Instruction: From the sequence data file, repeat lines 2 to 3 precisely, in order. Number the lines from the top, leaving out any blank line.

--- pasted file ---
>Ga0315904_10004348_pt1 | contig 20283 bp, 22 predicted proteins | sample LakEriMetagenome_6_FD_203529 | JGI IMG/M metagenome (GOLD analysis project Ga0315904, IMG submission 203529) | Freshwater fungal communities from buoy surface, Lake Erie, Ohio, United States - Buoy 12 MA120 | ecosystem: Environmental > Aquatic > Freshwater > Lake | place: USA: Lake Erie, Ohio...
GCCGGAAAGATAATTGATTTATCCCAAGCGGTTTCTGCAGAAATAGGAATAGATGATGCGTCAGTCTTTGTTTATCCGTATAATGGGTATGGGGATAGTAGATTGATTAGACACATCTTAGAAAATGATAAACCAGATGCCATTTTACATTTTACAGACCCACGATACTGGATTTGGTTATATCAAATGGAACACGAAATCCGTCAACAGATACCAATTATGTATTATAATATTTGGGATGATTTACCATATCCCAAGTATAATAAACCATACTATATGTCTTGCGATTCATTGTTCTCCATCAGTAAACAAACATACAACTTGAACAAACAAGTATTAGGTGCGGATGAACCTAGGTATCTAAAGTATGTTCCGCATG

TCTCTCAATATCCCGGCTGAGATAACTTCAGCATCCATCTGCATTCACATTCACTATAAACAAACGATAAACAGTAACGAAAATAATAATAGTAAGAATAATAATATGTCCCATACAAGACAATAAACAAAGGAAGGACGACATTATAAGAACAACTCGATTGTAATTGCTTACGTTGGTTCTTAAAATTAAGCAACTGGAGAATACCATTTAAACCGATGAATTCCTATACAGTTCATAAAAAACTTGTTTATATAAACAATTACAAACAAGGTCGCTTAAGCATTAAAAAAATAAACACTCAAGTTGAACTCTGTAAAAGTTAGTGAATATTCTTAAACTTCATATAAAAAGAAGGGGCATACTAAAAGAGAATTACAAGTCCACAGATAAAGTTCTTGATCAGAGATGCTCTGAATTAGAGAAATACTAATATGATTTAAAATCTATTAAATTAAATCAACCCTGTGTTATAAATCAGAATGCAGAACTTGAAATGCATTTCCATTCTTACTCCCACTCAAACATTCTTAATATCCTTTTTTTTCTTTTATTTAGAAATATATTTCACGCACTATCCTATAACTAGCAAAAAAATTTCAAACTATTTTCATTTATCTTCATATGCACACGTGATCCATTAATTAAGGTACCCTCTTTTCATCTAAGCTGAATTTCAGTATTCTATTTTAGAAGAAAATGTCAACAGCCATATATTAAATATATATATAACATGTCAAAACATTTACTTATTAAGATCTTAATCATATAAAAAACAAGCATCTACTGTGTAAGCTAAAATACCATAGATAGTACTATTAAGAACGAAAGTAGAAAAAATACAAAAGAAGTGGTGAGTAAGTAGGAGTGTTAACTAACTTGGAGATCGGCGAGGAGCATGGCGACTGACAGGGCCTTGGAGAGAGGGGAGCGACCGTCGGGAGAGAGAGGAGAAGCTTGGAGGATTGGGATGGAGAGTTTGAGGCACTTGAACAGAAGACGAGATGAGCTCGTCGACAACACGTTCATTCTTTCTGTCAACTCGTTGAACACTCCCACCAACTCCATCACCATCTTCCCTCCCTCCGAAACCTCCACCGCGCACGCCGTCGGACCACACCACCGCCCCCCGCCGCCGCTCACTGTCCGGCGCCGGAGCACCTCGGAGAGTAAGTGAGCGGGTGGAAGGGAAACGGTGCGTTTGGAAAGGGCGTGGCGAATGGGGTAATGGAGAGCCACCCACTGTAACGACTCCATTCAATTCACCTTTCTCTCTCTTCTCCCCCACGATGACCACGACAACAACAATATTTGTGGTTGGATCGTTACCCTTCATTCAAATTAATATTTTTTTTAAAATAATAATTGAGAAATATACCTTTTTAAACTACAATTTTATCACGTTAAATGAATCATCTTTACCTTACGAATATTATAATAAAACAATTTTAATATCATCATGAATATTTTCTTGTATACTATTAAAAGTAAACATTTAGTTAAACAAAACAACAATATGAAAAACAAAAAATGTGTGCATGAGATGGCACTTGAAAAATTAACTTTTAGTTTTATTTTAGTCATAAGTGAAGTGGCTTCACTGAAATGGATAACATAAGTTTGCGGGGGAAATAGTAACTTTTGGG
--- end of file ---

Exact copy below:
GCCGGAAAGATAATTGATTTATCCCAAGCGGTTTCTGCAGAAATAGGAATAGATGATGCGTCAGTCTTTGTTTATCCGTATAATGGGTATGGGGATAGTAGATTGATTAGACACATCTTAGAAAATGATAAACCAGATGCCATTTTACATTTTACAGACCCACGATACTGGATTTGGTTATATCAAATGGAACACGAAATCCGTCAACAGATACCAATTATGTATTATAATATTTGGGATGATTTACCATATCCCAAGTATAATAAACCATACTATATGTCTTGCGATTCATTGTTCTCCATCAGTAAACAAACATACAACTTGAACAAACAAGTATTAGGTGCGGATGAACCTAGGTATCTAAAGTATGTTCCGCATG

TCTCTCAATATCCCGGCTGAGATAACTTCAGCATCCATCTGCATTCACATTCACTATAAACAAACGATAAACAGTAACGAAAATAATAATAGTAAGAATAATAATATGTCCCATACAAGACAATAAACAAAGGAAGGACGACATTATAAGAACAACTCGATTGTAATTGCTTACGTTGGTTCTTAAAATTAAGCAACTGGAGAATACCATTTAAACCGATGAATTCCTATACAGTTCATAAAAAACTTGTTTATATAAACAATTACAAACAAGGTCGCTTAAGCATTAAAAAAATAAACACTCAAGTTGAACTCTGTAAAAGTTAGTGAATATTCTTAAACTTCATATAAAAAGAAGGGGCATACTAAAAGAGAATTACAAGTCCACAGATAAAGTTCTTGATCAGAGATGCTCTGAATTAGAGAAATACTAATATGATTTAAAATCTATTAAATTAAATCAACCCTGTGTTATAAATCAGAATGCAGAACTTGAAATGCATTTCCATTCTTACTCCCACTCAAACATTCTTAATATCCTTTTTTTTCTTTTATTTAGAAATATATTTCACGCACTATCCTATAACTAGCAAAAAAATTTCAAACTATTTTCATTTATCTTCATATGCACACGTGATCCATTAATTAAGGTACCCTCTTTTCATCTAAGCTGAATTTCAGTATTCTATTTTAGAAGAAAATGTCAACAGCCATATATTAAATATATATATAACATGTCAAAACATTTACTTATTAAGATCTTAATCATATAAAAAACAAGCATCTACTGTGTAAGCTAAAATACCATAGATAGTACTATTAAGAACGAAAGTAGAAAAAATACAAAAGAAGTGGTGAGTAAGTAGGAGTGTTAACTAACTTGGAGATCGGCGAGGAGCATGGCGACTGACAGGGCCTTGGAGAGAGGGGAGCGACCGTCGGGAGAGAGAGGAGAAGCTTGGAGGATTGGGATGGAGAGTTTGAGGCACTTGAACAGAAGACGAGATGAGCTCGTCGACAACACGTTCATTCTTTCTGTCAACTCGTTGAACACTCCCACCAACTCCATCACCATCTTCCCTCCCTCCGAAACCTCCACCGCGCACGCCGTCGGACCACACCACCGCCCCCCGCCGCCGCTCACTGTCCGGCGCCGGAGCACCTCGGAGAGTAAGTGAGCGGGTGGAAGGGAAACGGTGCGTTTGGAAAGGGCGTGGCGAATGGGGTAATGGAGAGCCACCCACTGTAACGACTCCATTCAATTCACCTTTCTCTCTCTTCTCCCCCACGATGACCACGACAACAACAATATTTGTGGTTGGATCGTTACCCTTCATTCAAATTAATATTTTTTTTAAAATAATAATTGAGAAATATACCTTTTTAAACTACAATTTTATCACGTTAAATGAATCATCTTTACCTTACGAATATTATAATAAAACAATTTTAATATCATCATGAATATTTTCTTGTATACTATTAAAAGTAAACATTTAGTTAAACAAAACAACAATATGAAAAACAAAAAATGTGTGCATGAGATGGCACTTGAAAAATTAACTTTTAGTTTTATTTTAGTCATAAGTGAAGTGGCTTCACTGAAATGGATAACATAAGTTTGCGGGGGAAATAGTAACTTTTGGG